Pl. Henerala Hryhorenka – monument to Franciszek Smolka (does not exist)

ID: 103

A monument to Franciszek Smolka, a Polish politician and a resident of Lviv, was installed on the square by sculptor Tadeusz Błotnicki in 1913 and dismantled in 1946.

History

This square was formed in the early 19th c. and named ​​Jezuicka or Pojezuicka. In its middle, there was a well, later transformed into a fountain with a stone vase in the center, and a small public garden. In 1885 the square was named after Franciszek Smolka (1810-1899), a resident of Lviv and a Polish politician, who for many years lived in a house on this square (now in its place there is a house on pl. Hryhorenka, 4). A participant in the Spring of Nations, he fought for the Polish autonomy within the Habsburg Empire and was sentenced to death in 1848. After he was pardoned, Smolka continued to defend the rights of the Polish community as a deputy to the Galician Sejm. He was the president of the Imperial Council in Vienna. In the 1860s, it was he who initiated the creation of the Lublin Union Mound in Lviv (pol. Kopiec Unii Lubelskiej) to honour the Union's 300th anniversary.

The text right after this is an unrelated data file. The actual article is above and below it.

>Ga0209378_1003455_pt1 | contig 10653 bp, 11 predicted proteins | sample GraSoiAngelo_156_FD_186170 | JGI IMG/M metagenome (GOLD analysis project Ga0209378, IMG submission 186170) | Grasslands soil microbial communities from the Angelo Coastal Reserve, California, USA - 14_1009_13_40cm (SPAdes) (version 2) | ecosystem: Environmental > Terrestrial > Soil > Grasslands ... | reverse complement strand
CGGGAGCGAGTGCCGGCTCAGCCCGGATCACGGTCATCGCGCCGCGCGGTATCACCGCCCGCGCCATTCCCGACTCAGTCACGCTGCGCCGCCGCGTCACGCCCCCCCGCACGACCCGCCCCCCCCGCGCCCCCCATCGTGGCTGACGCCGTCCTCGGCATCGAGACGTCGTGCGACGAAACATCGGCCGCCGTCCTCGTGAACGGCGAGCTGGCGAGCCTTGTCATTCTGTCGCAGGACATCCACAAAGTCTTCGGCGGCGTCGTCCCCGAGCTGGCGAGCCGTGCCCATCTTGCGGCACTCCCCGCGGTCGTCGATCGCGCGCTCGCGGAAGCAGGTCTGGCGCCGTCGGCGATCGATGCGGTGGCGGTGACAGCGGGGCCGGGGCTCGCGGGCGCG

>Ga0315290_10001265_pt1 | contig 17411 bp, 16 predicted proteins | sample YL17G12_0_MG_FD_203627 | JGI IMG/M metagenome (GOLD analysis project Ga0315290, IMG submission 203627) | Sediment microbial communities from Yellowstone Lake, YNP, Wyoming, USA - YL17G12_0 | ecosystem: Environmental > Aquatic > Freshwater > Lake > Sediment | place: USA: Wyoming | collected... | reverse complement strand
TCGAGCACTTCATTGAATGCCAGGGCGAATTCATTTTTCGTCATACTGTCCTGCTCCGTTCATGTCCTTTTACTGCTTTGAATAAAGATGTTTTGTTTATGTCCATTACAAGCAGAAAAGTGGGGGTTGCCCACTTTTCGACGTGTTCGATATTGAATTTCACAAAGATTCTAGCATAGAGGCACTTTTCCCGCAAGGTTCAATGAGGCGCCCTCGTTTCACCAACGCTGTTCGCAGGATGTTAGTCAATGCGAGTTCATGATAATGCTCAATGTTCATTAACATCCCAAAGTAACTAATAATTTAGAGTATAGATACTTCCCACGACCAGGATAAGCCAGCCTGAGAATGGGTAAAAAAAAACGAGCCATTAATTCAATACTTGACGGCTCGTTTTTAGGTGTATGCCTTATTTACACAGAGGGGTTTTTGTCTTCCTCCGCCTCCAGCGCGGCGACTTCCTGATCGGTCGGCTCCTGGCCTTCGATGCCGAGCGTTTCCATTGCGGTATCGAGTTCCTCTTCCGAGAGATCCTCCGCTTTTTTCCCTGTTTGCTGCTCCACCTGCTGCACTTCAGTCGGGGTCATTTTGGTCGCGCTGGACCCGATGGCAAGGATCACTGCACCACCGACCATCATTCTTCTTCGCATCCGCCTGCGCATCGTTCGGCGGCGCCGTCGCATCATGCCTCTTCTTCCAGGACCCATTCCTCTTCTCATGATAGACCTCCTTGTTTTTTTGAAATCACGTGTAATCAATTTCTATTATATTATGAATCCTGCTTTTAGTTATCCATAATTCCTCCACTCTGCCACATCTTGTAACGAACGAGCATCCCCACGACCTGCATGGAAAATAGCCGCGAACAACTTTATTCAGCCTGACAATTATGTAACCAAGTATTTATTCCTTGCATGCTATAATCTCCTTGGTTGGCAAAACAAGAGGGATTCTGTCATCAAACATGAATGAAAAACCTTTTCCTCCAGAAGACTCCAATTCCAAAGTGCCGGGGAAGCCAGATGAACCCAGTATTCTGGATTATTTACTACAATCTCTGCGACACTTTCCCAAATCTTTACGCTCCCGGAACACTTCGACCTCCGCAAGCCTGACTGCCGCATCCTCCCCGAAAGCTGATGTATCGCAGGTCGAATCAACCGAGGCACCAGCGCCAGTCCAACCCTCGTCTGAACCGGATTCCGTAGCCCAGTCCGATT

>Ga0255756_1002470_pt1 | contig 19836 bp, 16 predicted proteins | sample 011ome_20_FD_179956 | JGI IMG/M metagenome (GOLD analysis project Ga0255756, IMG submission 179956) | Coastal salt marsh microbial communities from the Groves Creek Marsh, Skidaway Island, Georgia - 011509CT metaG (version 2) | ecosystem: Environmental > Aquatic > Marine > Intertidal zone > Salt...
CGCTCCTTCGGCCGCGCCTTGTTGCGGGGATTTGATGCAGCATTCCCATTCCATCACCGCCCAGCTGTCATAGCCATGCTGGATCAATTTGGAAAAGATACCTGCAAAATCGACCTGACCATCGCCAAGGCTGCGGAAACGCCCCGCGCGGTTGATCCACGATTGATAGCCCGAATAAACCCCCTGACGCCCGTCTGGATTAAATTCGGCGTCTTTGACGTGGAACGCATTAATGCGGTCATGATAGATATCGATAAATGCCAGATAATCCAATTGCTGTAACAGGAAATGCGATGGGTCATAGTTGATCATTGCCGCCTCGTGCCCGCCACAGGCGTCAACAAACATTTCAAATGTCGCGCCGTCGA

The idea to establish a monument to Franciszek Smolka arose after his death in 1899. In 1912 a contest was held for the best design of the monument. The first place was won by a project designed by Jan Raszka, a Krakow sculptor. However, many Lviv residents, in particular sculptors and architects, did not agree with the terms and conditions of the contest. After a lengthy public debate, another project, designed by Tadeusz Błotnicki, a Lviv sculptor, was implemented. The monument was cast in Vienna after a plaster model.

The monument was dismantled in 1946. Today there is a monument there to the law enforcement officers of Ukraine, who died in the performance of their official duties; it was set up in 1999.

Architecture

Franciszek Smolka was depicted as a speaker leaning against the ruins of the Vysokyi Zamok (High Castle) with his left hand and extending his right hand forward, turning to the audience. The full-length bronze statue was placed on a high granite pedestal. The monument's background was the house on pl. Hryhorenka, 2, now occupied by the regional department of the Ministry of Internal Affairs.

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Sources

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